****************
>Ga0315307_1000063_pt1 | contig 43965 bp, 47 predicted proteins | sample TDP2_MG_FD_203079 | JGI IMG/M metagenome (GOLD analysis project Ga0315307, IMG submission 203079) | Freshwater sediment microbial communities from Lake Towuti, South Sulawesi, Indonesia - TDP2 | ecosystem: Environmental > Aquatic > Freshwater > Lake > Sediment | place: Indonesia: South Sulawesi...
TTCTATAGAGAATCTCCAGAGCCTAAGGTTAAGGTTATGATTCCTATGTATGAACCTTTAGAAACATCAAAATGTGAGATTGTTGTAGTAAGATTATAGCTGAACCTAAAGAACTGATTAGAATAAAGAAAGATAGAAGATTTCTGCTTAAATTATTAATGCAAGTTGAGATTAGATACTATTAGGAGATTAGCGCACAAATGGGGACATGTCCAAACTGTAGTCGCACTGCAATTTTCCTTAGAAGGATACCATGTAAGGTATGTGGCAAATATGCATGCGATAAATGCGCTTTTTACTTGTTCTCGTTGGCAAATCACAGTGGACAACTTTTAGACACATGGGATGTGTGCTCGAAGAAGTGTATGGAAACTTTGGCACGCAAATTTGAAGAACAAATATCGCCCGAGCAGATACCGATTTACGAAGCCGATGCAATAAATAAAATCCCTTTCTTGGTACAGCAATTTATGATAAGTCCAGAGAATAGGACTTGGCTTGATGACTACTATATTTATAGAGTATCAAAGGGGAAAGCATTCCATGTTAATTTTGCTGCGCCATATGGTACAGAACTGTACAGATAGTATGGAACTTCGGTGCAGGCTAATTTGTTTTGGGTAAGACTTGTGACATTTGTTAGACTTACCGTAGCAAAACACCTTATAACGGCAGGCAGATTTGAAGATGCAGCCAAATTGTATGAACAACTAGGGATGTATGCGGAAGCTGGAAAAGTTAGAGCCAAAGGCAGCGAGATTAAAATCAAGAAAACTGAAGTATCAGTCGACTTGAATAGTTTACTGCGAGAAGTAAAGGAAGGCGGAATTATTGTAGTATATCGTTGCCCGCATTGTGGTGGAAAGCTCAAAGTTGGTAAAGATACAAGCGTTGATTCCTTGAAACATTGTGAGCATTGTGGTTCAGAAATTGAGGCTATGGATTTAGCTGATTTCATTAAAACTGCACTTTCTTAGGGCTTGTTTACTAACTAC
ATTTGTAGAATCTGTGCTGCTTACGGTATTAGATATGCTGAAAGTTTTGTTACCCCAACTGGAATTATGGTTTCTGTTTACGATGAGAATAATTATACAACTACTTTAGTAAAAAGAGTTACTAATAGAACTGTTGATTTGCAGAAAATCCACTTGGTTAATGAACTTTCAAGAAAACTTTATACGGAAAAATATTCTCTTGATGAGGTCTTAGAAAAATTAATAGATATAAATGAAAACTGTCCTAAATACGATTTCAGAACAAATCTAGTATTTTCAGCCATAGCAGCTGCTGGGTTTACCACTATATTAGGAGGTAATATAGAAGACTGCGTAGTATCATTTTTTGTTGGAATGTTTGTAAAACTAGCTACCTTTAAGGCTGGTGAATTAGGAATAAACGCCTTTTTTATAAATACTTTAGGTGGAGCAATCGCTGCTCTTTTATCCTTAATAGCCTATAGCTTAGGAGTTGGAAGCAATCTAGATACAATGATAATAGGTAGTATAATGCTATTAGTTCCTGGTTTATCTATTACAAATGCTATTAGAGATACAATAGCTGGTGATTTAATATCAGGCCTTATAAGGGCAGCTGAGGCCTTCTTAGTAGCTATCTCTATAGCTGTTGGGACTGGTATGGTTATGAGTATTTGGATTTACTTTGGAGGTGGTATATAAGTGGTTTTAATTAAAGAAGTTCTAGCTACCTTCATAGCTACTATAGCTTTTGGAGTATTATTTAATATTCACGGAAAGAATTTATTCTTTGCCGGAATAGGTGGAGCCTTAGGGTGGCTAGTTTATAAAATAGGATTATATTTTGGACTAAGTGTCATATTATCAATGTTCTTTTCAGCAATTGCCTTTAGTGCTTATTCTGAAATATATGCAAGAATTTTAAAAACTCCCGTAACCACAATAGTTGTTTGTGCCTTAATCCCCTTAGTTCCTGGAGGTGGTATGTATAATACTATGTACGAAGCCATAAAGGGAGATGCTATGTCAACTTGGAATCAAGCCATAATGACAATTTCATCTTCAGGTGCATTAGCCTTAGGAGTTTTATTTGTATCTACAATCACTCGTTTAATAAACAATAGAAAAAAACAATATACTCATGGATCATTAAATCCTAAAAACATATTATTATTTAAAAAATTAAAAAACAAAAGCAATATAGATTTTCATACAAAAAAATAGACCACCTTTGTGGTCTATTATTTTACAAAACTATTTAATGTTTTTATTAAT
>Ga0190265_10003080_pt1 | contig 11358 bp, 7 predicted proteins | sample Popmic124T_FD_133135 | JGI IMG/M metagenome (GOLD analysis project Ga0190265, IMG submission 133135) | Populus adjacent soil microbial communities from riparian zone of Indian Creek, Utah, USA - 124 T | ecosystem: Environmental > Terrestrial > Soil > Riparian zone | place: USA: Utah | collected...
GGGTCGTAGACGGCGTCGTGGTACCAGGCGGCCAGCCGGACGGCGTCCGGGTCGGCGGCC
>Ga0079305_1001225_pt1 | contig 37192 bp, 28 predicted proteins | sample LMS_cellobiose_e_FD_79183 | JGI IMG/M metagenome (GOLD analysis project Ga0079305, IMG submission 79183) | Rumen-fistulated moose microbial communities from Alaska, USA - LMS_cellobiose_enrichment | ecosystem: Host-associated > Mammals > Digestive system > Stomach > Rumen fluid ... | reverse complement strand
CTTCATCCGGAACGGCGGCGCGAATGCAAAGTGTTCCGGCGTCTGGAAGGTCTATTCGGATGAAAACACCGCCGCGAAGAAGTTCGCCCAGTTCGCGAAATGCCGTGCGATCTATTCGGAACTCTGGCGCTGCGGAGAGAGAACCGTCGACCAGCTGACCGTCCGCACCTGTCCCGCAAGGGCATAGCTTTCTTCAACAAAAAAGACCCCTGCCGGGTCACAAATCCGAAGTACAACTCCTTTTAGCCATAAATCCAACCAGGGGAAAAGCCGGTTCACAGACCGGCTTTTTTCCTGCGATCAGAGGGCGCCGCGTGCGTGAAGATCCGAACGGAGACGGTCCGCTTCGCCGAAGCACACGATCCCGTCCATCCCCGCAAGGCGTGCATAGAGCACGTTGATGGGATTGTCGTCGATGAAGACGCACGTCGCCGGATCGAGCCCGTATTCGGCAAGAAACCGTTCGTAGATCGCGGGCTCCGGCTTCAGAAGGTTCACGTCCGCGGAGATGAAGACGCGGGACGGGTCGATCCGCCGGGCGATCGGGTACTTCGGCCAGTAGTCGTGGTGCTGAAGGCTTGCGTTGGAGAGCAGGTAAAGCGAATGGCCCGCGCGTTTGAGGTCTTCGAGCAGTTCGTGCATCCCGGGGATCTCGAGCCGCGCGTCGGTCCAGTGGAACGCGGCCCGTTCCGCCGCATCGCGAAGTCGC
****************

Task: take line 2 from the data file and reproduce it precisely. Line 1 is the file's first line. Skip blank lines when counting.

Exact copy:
TTCTATAGAGAATCTCCAGAGCCTAAGGTTAAGGTTATGATTCCTATGTATGAACCTTTAGAAACATCAAAATGTGAGATTGTTGTAGTAAGATTATAGCTGAACCTAAAGAACTGATTAGAATAAAGAAAGATAGAAGATTTCTGCTTAAATTATTAATGCAAGTTGAGATTAGATACTATTAGGAGATTAGCGCACAAATGGGGACATGTCCAAACTGTAGTCGCACTGCAATTTTCCTTAGAAGGATACCATGTAAGGTATGTGGCAAATATGCATGCGATAAATGCGCTTTTTACTTGTTCTCGTTGGCAAATCACAGTGGACAACTTTTAGACACATGGGATGTGTGCTCGAAGAAGTGTATGGAAACTTTGGCACGCAAATTTGAAGAACAAATATCGCCCGAGCAGATACCGATTTACGAAGCCGATGCAATAAATAAAATCCCTTTCTTGGTACAGCAATTTATGATAAGTCCAGAGAATAGGACTTGGCTTGATGACTACTATATTTATAGAGTATCAAAGGGGAAAGCATTCCATGTTAATTTTGCTGCGCCATATGGTACAGAACTGTACAGATAGTATGGAACTTCGGTGCAGGCTAATTTGTTTTGGGTAAGACTTGTGACATTTGTTAGACTTACCGTAGCAAAACACCTTATAACGGCAGGCAGATTTGAAGATGCAGCCAAATTGTATGAACAACTAGGGATGTATGCGGAAGCTGGAAAAGTTAGAGCCAAAGGCAGCGAGATTAAAATCAAGAAAACTGAAGTATCAGTCGACTTGAATAGTTTACTGCGAGAAGTAAAGGAAGGCGGAATTATTGTAGTATATCGTTGCCCGCATTGTGGTGGAAAGCTCAAAGTTGGTAAAGATACAAGCGTTGATTCCTTGAAACATTGTGAGCATTGTGGTTCAGAAATTGAGGCTATGGATTTAGCTGATTTCATTAAAACTGCACTTTCTTAGGGCTTGTTTACTAACTAC